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Cloud Accounting Podcast

141 EpisodesProduced by David Leary & Blake Oliver, CPAWebsite

The Cloud Accounting Podcast is the #1 accounting and bookkeeping podcast in the world! Join Blake Oliver and David Leary at the intersection of accounting and technology for a weekly news roundup, plus interviews with industry leaders.

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LIVE from QuickBooks Connect! [Day 1] #QBCONNECT


David Leary:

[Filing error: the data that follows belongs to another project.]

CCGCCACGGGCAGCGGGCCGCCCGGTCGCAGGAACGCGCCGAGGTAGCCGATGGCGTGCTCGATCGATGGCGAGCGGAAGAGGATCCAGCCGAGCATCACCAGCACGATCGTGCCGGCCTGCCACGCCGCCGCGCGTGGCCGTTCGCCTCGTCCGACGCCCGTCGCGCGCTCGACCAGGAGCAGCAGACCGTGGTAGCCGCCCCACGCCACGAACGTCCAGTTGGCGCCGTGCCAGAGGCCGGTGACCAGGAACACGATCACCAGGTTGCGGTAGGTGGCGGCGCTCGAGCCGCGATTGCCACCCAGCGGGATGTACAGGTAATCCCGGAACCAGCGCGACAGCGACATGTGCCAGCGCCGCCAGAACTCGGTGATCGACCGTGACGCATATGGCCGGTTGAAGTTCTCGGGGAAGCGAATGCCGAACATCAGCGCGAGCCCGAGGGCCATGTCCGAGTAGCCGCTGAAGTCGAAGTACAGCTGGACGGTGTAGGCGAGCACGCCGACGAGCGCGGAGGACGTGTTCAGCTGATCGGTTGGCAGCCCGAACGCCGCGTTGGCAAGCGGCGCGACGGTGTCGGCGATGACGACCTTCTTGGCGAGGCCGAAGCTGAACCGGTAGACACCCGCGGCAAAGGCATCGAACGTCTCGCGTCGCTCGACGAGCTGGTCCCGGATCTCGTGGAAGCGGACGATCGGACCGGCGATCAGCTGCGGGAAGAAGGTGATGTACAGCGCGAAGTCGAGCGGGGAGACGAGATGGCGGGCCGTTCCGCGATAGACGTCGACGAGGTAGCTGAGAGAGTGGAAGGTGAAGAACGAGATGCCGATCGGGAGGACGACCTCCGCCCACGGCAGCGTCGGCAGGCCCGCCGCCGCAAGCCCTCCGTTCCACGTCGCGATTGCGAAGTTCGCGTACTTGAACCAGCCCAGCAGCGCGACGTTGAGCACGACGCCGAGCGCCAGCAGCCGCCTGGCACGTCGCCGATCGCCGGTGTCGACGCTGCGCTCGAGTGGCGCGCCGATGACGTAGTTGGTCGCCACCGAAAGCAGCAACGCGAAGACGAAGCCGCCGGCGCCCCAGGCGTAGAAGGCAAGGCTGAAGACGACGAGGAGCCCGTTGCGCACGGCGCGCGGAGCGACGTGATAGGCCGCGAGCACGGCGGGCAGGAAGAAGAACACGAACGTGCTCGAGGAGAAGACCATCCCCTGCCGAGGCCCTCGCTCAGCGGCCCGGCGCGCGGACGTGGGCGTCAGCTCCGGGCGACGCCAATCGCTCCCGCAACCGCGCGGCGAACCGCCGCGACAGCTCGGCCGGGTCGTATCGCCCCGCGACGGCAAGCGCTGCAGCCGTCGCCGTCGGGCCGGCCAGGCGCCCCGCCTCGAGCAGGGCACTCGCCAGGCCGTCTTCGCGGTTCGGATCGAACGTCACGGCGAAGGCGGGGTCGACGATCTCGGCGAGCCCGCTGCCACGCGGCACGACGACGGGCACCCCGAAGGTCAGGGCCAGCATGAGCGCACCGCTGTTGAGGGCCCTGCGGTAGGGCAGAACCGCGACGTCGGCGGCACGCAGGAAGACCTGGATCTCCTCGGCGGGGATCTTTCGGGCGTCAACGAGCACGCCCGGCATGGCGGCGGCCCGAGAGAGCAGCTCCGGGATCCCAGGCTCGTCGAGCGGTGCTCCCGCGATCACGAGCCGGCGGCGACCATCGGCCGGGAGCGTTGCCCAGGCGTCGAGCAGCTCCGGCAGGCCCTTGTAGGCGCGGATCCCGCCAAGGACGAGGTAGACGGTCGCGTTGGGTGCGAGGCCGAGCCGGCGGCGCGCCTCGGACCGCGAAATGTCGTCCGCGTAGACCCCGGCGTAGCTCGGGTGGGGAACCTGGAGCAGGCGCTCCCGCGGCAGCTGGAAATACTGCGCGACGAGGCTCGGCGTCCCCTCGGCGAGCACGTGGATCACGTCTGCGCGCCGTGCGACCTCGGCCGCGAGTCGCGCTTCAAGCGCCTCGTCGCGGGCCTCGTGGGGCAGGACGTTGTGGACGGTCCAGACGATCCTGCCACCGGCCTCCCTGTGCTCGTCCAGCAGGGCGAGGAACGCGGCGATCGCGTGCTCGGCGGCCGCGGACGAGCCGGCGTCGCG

This episode of The Cloud Accounting Podcast is sponsored by Elefant. As a listener of this show, I'm pretty sure you've already embraced technology, and practice efficiencies, but sometimes, it's hard to find training in those areas. Some of you look to your state societies to get CP credit, but those tend to be tax-, or audit-focused, and, quite frankly, from what I've heard, pretty boring.  Thankfully, our friends at Elefant have created education for tech-savvy accountants, and bookkeepers, like yourself. They offer training on platforms like Xero, QuickBooks, and Zapier, webinars on topics, like cryptocurrency, and firm marketing; have all-star instructors, who not [00:00:30] only understand technology, but are using it to run their own practices. Just for you, Elefant has a special offer for Cloud Accounting Podcast listeners. Visit - that's E-L-E-F-A-N-T Training dot com slash CAP - to receive 50 percent off your first webinar. Again, that's for 50 percent off your first webinar. Elefant, building better practices, one bite at a time. Blake Oliver: Welcome to the Cloud Accounting Podcast. [00:01:00] I'm Blake Oliver-  David Leary: And I'm David Leary. Blake Oliver: We are live at QuickBooks Connect, in San Jose. David Leary: Super-live. It's the first time Blake, and I are sitting... We can touch, watch. You can't see in the podcast, we're touching each other, as we do this podcast.  Blake Oliver: We are, and we are on the ... What do you call this area? David Leary: They used to call this Main Street, at one time- Blake Oliver: Yes.  David Leary: -at QuickBooks Connect. It's the main drag. Blake Oliver: We are between the main stage, and Discovery Hall, with all the exhibits, and it's Accountant Day, at QuickBooks [00:01:30] Connect. David Leary: Day One. Blake Oliver: Day One. There were some really great feature announcements this morning at the keynote. David Leary: I think the first one to be noted is Ariege, and, I'm never gonna say her name correctly, her last name, but it's Ariege. Ariege's really encouraging, because it's a female leader at Intuit. She's came up through the ranks. She was a product manager; she's talked to a lot of accountants. She's always been in the accountant's group. She really understands the accountants' world. This is her first keynote ever, and she opened QuickBooks, with [00:02:00] her first keynote ever. It was really awesome; really proud of Ariege for doing that.  Blake Oliver: Nailed it. They had tons of stuff to talk about, so, shall we dig into the new features?  David Leary: Yeah, I think you have a list, right, of all ... In order? Blake Oliver: I do. There are quite a few. The first one here is really a game-changer: project profitability. Intuit has now integrated TSheets with project-profitability tracking. You have all your employees enter in their time and assign it to a project. Users - business [00:02:30] owners, accountants - will be able to see the profitability of all of their projects on a single page. David Leary: Yeah, and I think the interesting thing about that, I think that's one of those features that really fills that gap with people that ... "Oh, QuickBooks Desktop does ABCD. QuickBooks Online doesn't do this ..." This really is like, well, here's one more thing QuickBooks Desktop doesn't do, that QuickBooks Online does do, or vice versa. Blake Oliver: Yeah, and it's gonna be, I think ... Really, it just throws the gauntlet down at Xero, now, to build out that type of functionality, [00:03:00] because that, to me, is the number-one thing that business owners are looking for is they wanna see projects, and they wanna see how much they're making on each project, like, is it worth it? David Leary: Because they kinda think in that mindset. Blake Oliver: Yes.  David Leary: I agree. Blake Oliver: You can have all the fancy reports you need, all the Cost of Goods Sold, all that good stuff, and everything, but in the end, it comes down to these individual projects, especially for service businesses, which is what the majority of businesses that are on cloud-accounting software ... What's next? David Leary: Before we jump into that, please stop making eye contact with me, it's freaking me out. I'm used to talking to you in the closet. Blake Oliver: It [00:03:30] is a little odd. David Leary: It's strange. Next up, I think they talked about practice-management stuff, correct? Blake Oliver: Yes, practice management. David Leary: It's a continuing evolution in the QuickBooks Online Accountant's Edition.  Blake Oliver: Yes.  David Leary: There are more, and more tasks for your team. It could be a small team, two or three bookkeepers. They keep adding more, and more functionality. I think one of the things that was interesting, there, was tasks, right? Blake Oliver: Yes. David Leary: It's like a task list for [crosstalk]. Blake Oliver: Yeah, you can create a task list in QuickBooks Practice Management and assign those tasks out to different staff. The idea is they come in to [00:04:00] QBOA, and they see, at a glance, everything they need to do, all in one place. They don't have to go look through their emails, or anything like that. David Leary: I think there was templates, right? You could create a task template. If you have to run payroll for client A, you could have a template of steps to do?  Blake Oliver: Yes. Actually, it rolls right into our next feature, which is this amazing email-to-work feature that Intuit has now built. I kinda missed this, cuz I was sitting in the back, but the [00:04:30] idea is you can forward an email and it'll create tasks automatically, using AI. David Leary: Yeah, I wasn't too ... Obviously, they covered a lot, and the demos were very, very fast that they were covering, but that was the gist of it. You could get any of your emails ... It doesn't matter where your emails are at. If you have client-related emails, you just forward them to QuickBooks, and then, a task is created. Now, I don't know if it's creating a task based on the context of email, or if it's just taking a task, like, "Hey, read this email." It gets you, so that if you set up a rule, you don't have [00:05:00] to leave QuickBooks Online, now, to run your firm, because all those emails from your clients will be showing up online. You can think about it that way.  Blake Oliver: Yeah, really interesting. Some more automation is Statement Auto Import. David Leary: That was a big one. That might've had almost a standing ovation. People really wanna see their bank statements come in. Tt really makes sense. We've talked about this before. Everybody wants bank feeds. It makes sense. It makes sense, when you're getting the feed of the transactions, just to get the bank statements, as well. Apparently, [00:05:30] Intuit is now, with QuickBooks, gonna bring those bank statements straight into QuickBooks Online. Now, I don't think they're doing any OCR of the bank statements, they're just there, so you can reference them, and look at 'em, if you need to. Blake Oliver: It's something that you ... People are used to logging into online banking to get those statements, but when you have to do that across dozens of clients, or hundreds of clients every month, that can be really tedious, so should be a nice, nice feature to have.  David Leary: Literally, I thought people were gonna stand, and applaud. It got the loudest applause of all the features today, and it seems so obvious ... To [00:06:00] me, it should have been doing decades ago. Blake Oliver: Yeah. I'm interested to see how many banks this actually rolls out with, to start, because every bank is different. Creating that feed to pull in those PDF bank statements, it's gonna be a challenge. I can't imagine it'll be everyone, all the once. David Leary: The bad news is they put a URL out, which I don't know, but they were only gonna let 250 people into this early beta test. I'm sure it's filled by now, so-. Blake Oliver: Yeah, probably. David Leary: If you're listening to this way after the [00:06:30] fact, you've missed your chance. Blake Oliver: Another feature that was announced is the Client Overview Page. I'm not sure if that is live yet, or if that is coming, but the idea with this is that when you get a new client, you, as the accountant, are going to be able to go to this Client Overview Page, and see, in one place, a lot of the information that you might gather on your own, in digging through a QuickBooks file to see: is it reconciled? Are there issues you need to [00:07:00] fix? The idea is to help you be able to create that quote, say, for the cleanup work that you're gonna have to do. David Leary: It lets you start doing advisory work, at the very first level of like, "Oh, I see you're using payroll. You're not using payroll. You're using apps A, B, and C; You've never reconciled ever." It's gonna give you some basic reports so you can start having that very first day-one conversation. You're not coming in blind, which is really interesting. Once they add you to their QBO, as the accountant, you instantly will have [00:07:30] this dashboard that tells you all about that client. Blake Oliver: You're gonna see the set-up status. You're gonna see what features are turned on - if it's payroll, sales tax, if they're using that. You'll see what apps are connected. That's a cool one. You'll see if they've got Fathom connected to QuickBooks, or they've got a Gusto set up, or whatnot. Then, there's gonna be a page of common issues, showing unreconciled ... Not unreconciled transactions. Number of transactions, and undeposited funds. That's a big one, right? Business owners are always messing that up. You'll be [00:08:00] able to click into those numbers to drill down into the transactions, which is pretty cool. From my perspective, this is going to automate several hours of work that we used to do manually, when we were onboarding new clients ... Not onboarding but doing the dive into their QuickBooks file to determine what fees we would charge them. Basically, we'd have a list of things to go look for, like undeposited funds, or unreconciled transactions, or all that. Now, [00:08:30] it's all gonna be in one place, automatically. That's pretty cool.  David Leary: What's interesting about this, cuz it's using machine logic, and, or ...  Blake Oliver: Machine learning. David Leary: Machine learning, sorry. Machine learning, and AI to do this. It used to take you a lot of time, so, you'd have to bill your client for that. "Hey, I'm gonna do this first assessment, or file, and I'm gonna charge you $600."  Blake Oliver: We would charge people 500 bucks for their assessment. David Leary: $500. Now, you might be able to not have to charge them at all, cuz this is just good enough. Blake Oliver: Yep.  David Leary: The only other thing I'd noticed they didn't have in that is it [00:09:00] should probably show any other accountants, or bookkeepers you've invited to your QuickBooks Online file, because they you can invite more than one. It'd be nice to know who else has been invited. Blake Oliver: That's a good one. What else on the roadmap? They announced that benchmarking is on the roadmap for QuickBooks, which is gonna be interesting. I'm curious to see how that actually works, the idea of being like, "Oh, I have a client that is a retail shop. I can benchmark them against other retail shops," or something like that. David Leary: Hopefully, they use [00:09:30] QuickBooks data. I think you can get benchmarking stuff in some other tools out there, and they just use those, or the NICS codes, or something. Then, there's standard industry numbers, and there's a lot of products that do that. I think it's really interesting, if they can benchmark this against, truly, like, "Okay, what does a flower shop that does this kind of volume do?" and the zip code. That's really, really interesting.  I think there was one more thing, before we talk about this keynote, cuz I know you loved the keynote. Something about for practice management. It was similar to Practice Ignitions [00:10:00] type thing, some sorta engagement letters, or some level of that. Blake Oliver: Oh, I missed that. David Leary: I think ... I think, and this is like ... After an hour and a half of announcements, you start to lose track of what's there. I think they're starting to introduce some low level of engagement letters. The engagement contract, to where you can send that outta QuickBooks Online Accountant Edition. You can engage your client; maybe get them to agree on the scope of the work. Then, that comes back somehow. I think it's under the Practice Ignition, guys. It's really just enough for somebody who's never done it before, and then ... Some of the Practice Ignition, or tools ... It's gonna be [00:10:30] way deeper, to have changes in the contract, or something, but I think they're tiptoeing in those waters. Blake Oliver: Well, finally, we've gotta talk about the keynote, because I thought the keynote was great. David Leary: It was great. It was great. I don't think I've seen a keynote like that at Accountants Day before. Blake Oliver: This was Vinh Giang. He's a magician, who came to speak about showmanship, and communication to accountants, which I thought was great. Being [00:11:00] a musician, myself, I've taken a lot of what I learned as a musician, and applied it to sales, or applied it to running a practice. I think that any job where you have to be on stage, in front of people, is gonna teach you a lot, especially, and Vince said this - accountants are becoming advisors. This is a cliché at this point, but showmanship is really important, when you become an advisor, because if you can't communicate effectively, if you can't persuade people, if you can't make them listen to you, then it doesn't matter what you're saying. I [00:11:30] thought that it was really cool that Intuit brought him in. He had some great, great lessons for us, as well. David Leary: Before we talk about those lessons, he was really relating this back to a magician. You can have all the technical magician skills in the world, but if you can't do that psychological kind of part, and communicate properly, it doesn't matter. It's kinda the same thing. You can have tons of information about numbers; you can know all the numbers, but if you can't communicate 'em properly to your client, it's just not gonna matter. You're not gonna be able to look magical to your client. [00:12:00Blake Oliver: The five takeaways he gave us ... In terms of just basic communication, rate. This is the speed at which you speak. If you're speaking slowly, or quickly. Volume, varying your volume is really important. Sometimes, you've gotta be quiet. Sometimes, you have to be loud, and get excited. Hopefully, we're doing that on the podcast to keep you engaged and interested. David Leary: That was my take on this. I'm like, "Oooh, I should pay attention to some of these.". Blake Oliver: What are the rest?  David Leary: With pitch, and pitch is an interesting [00:12:30] one, because he kinda related it to melody. You cannot remember all the words in your favorite book, on one page, but you can remember the same number of words if they're in a song. It's because of that pitch, and the melody. Blake Oliver: Maybe we should sing the podcast, David.  David Leary: You have the musical background, not me. Blake Oliver: Tonality. That means feeling your words, right? Stretching them out, elongating those vowels; really showing that you love accounting. Did I do that right? I think I [crosstalk]. David Leary: That's [00:13:00] one I think I've always done okay with, but the next one is the one I'm horrible at, which is the pause. Because, you say "um ..." I'll say lots of things like that to fill that space, and just ... He really said just practice pausing, cuz it'll make you naturally stop saying "um." What's the other things people say? What do you say, Blake, when you ...?  Blake Oliver: Uh, right.  David Leary: Right? Yep. All those words that you don't wanna say. Like ...  Blake Oliver: Like. It gives [00:13:30] your customer or client the opportunity to speak, which is important, because we don't always do the best job of listening. David Leary: The other big takeaway, I think you didn't really know it, was the lesson of sometimes, there's something that seems impossible, and you can't just attack it. You just have to take one little step, because you don't know what step two's gonna be, until you take step one. I think that was a bigger take ... A huge takeaway that was more mental. If [00:14:00] you could take that first step, you know what to do next, but don't try to figure out step two, and step three, cuz it's almost impossible. Just take step one. That's probably the journey of the cloud. Just take that first step. Automate something, try some app, and go from there. I think that's it for Day One, which is very exhausting. We should do this again, tomorrow?  Blake Oliver: By the way, we'll be back tomorrow with takeaways from the main day of QuickBooks Connect. Until then, this is Blake Oliver, and-  David Leary: David Leary.  Blake Oliver: Signing off.  David Leary: Bye, guys.  Subscribe